activism climate change race social justice

Being moderate in a time of urgency

This time last year I was hard at work editing the book Time to Act, about Christians taking direct action for the climate. Among my own contributions was a chapter summarising Martin Luther King’s thoughts on civil disobedience, drawn in large part from his famous Letter from a Birmingham Jail.

There are so many powerful ideas in that letter, but I was reminded of this one that’s cited in a book I’m reading at the moment (Diversifying Power by Jennie Stephens), where King describes his disappointment with moderates. It’s worth quoting the section in full:

“I must confess that over the past few years I have been gravely disappointed with the white moderate. I have almost reached the regrettable conclusion that the Negro’s great stumbling block in his stride toward freedom is not the White Citizen’s Councilor or the Ku Klux Klanner, but the white moderate, who is more devoted to ‘order’ than to justice; who prefers a negative peace which is the absence of tension to a positive peace which is the presence of justice; who constantly says: ‘I agree with you in the goal you seek, but I cannot agree with your methods of direct action’; who paternalistically believes he can set the timetable for another man’s freedom; who lives by a mythical concept of time and who constantly advises the Negro to wait for a ‘more convenient season.’

Shallow understanding from people of good will is more frustrating than absolute misunderstanding from people of ill will. Lukewarm acceptance is much more bewildering than outright rejection.”

That remains highly relevant to the race debate. There are many people who are far more concerned about the disorder of protests or toppled statues than they are about the injustices that provoke those actions. What King describes as ‘negative peace’ is very much the order of the day when Britain’s politicians mention Black Lives Matter.

It also resonates for me with climate change. As a thought experiment, perhaps we could rewrite it for a climate context:

“I must confess that over the past few years I have been gravely disappointed with the climate moderate. I have almost reached the regrettable conclusion that the greatest stumbling block to a sustainable future is not the coal lobbyist or the climate denier, but the climate moderate, who is more devoted to ‘business as usual’ than to climate safety; who prefers the shallow metric of economic growth to the hard work of true progress; who constantly says ‘I agree that climate breakdown must be averted, but not at the expense of our way of life’; who believes that there is more time than there really is, since they themselves have not suffered the effects of a changing climate.”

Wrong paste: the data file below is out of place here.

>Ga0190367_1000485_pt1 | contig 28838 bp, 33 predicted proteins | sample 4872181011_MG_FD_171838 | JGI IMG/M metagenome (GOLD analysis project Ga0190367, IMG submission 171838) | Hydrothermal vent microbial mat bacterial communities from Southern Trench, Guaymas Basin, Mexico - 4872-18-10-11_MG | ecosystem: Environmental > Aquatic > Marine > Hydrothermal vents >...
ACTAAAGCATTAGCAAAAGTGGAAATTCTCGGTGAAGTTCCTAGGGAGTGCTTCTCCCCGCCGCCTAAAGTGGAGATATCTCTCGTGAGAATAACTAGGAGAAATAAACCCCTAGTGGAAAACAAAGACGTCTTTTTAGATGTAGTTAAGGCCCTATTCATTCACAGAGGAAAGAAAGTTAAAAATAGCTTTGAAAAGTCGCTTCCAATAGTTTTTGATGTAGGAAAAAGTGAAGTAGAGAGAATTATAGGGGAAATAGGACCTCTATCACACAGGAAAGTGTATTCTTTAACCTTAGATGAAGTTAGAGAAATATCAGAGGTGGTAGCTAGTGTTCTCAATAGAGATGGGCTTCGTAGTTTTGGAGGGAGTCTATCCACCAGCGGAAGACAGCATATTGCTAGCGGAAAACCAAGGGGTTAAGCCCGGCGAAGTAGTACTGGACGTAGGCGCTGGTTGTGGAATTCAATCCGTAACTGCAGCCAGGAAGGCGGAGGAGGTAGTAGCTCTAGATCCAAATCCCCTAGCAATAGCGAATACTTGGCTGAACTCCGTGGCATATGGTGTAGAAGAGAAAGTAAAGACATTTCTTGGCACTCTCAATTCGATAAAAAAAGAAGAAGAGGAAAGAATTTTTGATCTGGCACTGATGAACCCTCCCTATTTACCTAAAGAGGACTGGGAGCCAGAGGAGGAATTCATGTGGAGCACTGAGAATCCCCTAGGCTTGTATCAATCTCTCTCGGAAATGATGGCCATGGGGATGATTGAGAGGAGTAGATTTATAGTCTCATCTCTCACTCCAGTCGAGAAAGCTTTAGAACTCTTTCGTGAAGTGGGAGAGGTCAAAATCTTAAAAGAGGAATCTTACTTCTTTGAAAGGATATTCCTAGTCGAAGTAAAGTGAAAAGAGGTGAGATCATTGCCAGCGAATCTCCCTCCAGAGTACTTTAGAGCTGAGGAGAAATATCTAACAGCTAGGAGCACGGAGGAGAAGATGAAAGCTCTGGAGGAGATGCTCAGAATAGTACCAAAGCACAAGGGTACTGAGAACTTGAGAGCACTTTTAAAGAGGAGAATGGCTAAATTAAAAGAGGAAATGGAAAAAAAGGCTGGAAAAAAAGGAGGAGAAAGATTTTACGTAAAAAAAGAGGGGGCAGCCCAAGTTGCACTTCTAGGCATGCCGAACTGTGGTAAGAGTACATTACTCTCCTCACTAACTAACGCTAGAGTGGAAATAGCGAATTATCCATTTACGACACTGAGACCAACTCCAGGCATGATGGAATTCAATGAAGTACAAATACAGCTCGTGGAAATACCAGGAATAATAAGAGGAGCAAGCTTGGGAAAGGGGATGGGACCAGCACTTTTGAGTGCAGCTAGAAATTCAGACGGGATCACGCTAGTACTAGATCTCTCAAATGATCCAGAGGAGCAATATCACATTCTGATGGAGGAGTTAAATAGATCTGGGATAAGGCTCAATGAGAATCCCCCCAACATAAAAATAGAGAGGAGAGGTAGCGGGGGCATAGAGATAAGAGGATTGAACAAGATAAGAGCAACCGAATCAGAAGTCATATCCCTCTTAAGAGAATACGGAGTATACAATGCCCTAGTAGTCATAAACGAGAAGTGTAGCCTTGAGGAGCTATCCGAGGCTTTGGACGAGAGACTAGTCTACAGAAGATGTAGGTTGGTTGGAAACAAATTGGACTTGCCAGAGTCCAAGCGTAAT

Shallow engagement from people of good will is more frustrating than absolute misunderstanding from people of ill will. Lukewarm acceptance is much more bewildering than outright rejection.”

As I say, I offer that re-write as an experiment rather than a reflection of my own opinions, but does it ring true? I certainly find myself frustrated at the complete mismatch between what we say we believe as a culture, and what we actually do. So many people will tick ‘very concerned’ in a survey when asked how they feel about climate change, but then do almost nothing about it. Or our actions are disjointed and contradictory, like vegans who buy meat for their pets.

Looking back at the struggles of the past, such as civil rights, those who were alive at the time can reflect on what they contributed. Were they active, or at least interested? Or did they ignore it because it didn’t concern them?

For my generation, swap in climate change and the same questions will apply. Our children and grandchildren will want to know what we did. Were we bystanders to the climate crisis, moderates who contributed nothing but their worries? Or did we roll our sleeves up and do what we could?